It has already become widespread in other parts of Europe, including in some areas of Denmark, where it has wiped out between 60% to 90% of ash trees. The fungus causes the crown of the tree to die back and all the leaves turn brown.
The Telegraph reports:
Until last week, few had heard of ash dieback. Soon it may be too widespread to ignore. First spotted in Buckinghamshire in February, the fungus, Chalara fraxinea, has been identified at more than 40 sites from East Anglia — where it appears well established in mature trees — to Knockmountain in Renfrewshire.
The Forestry Commission plans to contain it by burning up to 100,000 trees and possibly banning the public from forests to stop them transporting fungal spores on their boots.
Amid claims from the opposition Labor Party that the government has been slow to react to discovery of the disease in Britain, Professor Ian Boyd, chief scientific adviser at the Department for Environment, Food and Rural Affairs, has been put in charge of a government task force dealing with the crisis. At the same time, a ban on the import and movement of ash trees took effect on October 29.
With up to 80 million ash trees at risk in Britain, this is indeed an emergency.
This threat to British trees has drawn parallels with Dutch Elm Disease (DED), which killed 28 million trees in Britain after arriving in the 1960s. Like ash dieback, DED is caused by a fungus that affects elm trees, but it is spread by the elm bark beetle. Both diseases are believed to be originally native to Asia, whence they were accidentally introduced into America and Europe.
In the United States, similar destruction is being wrought on lodgepole forests in the western US by the Mountain Pine Beetle. In northern Colorado and southeastern Wyoming alone, Mountain Pine Beetles have impacted more than 4 million acres since the first signs of outbreak in 1996.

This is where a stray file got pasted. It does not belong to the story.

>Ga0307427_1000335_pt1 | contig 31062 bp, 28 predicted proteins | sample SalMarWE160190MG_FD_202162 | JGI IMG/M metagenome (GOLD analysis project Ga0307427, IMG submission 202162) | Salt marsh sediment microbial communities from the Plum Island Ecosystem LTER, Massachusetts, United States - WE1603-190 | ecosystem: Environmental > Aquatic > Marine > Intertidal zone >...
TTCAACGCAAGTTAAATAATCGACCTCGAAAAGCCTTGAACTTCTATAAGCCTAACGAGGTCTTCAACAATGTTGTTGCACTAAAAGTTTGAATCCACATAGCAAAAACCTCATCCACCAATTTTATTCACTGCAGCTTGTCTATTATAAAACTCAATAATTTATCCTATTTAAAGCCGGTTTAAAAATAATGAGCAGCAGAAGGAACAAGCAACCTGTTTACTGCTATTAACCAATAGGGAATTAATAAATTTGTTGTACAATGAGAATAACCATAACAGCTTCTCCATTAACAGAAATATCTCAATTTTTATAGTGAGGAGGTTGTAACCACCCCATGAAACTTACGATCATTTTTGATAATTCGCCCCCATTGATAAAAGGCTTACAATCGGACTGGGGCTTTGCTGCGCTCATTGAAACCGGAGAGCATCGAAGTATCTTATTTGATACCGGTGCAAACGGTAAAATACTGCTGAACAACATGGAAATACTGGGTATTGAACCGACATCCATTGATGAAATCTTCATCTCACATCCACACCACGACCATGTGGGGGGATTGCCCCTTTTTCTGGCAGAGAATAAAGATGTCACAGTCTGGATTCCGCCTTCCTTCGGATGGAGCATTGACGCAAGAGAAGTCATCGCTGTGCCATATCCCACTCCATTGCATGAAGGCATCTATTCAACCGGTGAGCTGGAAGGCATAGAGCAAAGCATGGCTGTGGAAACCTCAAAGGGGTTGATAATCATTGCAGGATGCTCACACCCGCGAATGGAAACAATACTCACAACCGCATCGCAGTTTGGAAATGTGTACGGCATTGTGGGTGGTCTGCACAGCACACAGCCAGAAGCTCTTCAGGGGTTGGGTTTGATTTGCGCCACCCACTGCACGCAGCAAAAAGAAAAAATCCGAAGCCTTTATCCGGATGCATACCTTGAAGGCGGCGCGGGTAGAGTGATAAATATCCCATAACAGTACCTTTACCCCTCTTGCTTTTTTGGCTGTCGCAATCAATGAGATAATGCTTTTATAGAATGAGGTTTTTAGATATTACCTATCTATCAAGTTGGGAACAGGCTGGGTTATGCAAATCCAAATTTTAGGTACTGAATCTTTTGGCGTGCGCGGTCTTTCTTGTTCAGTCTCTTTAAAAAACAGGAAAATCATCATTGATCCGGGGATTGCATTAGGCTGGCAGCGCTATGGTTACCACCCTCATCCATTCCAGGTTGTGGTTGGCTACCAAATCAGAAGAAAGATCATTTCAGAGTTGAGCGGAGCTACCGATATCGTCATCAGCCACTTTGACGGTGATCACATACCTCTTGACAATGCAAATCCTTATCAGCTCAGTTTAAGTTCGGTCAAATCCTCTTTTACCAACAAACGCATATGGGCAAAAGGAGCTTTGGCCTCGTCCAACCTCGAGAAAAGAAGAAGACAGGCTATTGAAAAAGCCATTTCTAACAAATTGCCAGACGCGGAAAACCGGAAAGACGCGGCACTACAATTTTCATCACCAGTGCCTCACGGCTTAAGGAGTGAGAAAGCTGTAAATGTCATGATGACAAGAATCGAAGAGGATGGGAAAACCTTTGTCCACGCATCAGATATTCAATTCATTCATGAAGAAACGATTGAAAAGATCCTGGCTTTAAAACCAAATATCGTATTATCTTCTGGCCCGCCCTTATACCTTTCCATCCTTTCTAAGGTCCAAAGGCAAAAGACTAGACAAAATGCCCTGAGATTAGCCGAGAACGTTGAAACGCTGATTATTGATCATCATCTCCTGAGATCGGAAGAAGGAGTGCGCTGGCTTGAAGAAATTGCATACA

Although the British Forestry Commission has plans to burn up to 100,000 trees, some researchers in Sweden, who have been studying this same fungus for over a decade, have a different idea.
From The Telegraph:
The Swedish study suggests that attempts to contain the disease by burning trees could be counterproductive. If resistant trees can grow alongside dying ones, burning all trees will “throw the baby out with the bath water”, leading to the eradication of native ash.
Prof Stenlid( of the University of Agricultural Sciences in Uppsala, Sweden) suggests a more cautious approach. “You should at least wait to find which ones are best off and then try to build a future from the ones that are not suffering so badly,” he says. “Otherwise you will remove the possibility of preserving the tree species because you will cut down the resistant ones.”
The Swedish team believes that tree and fungus will eventually form a “symbiotic” relationship, with healthy but infected trees, and this will lead to more resistant trees. Sadly, a lot of ash trees could die before then.
Scientists in the UK are also concerned that with so many trees dying, there could be serious consequences for other species.
Again, from The Telegraph:
University of East Anglia researcher Chris Panter said that if ash trees suffer large scale declines, 60 of the country’s rarest insect species could be at risk of being lost from Britain.
“As well as 80 common insects, at least 60 of the rarest insect species in the UK have an association with ash trees – these are mostly rare beetles and flies,” he said.
Whether it’s by burning trees or encouraging the tree and the fungus to form a symbiotic relationship, let’s hope this deadly fungus can be stopped before it changes the British countryside significantly.
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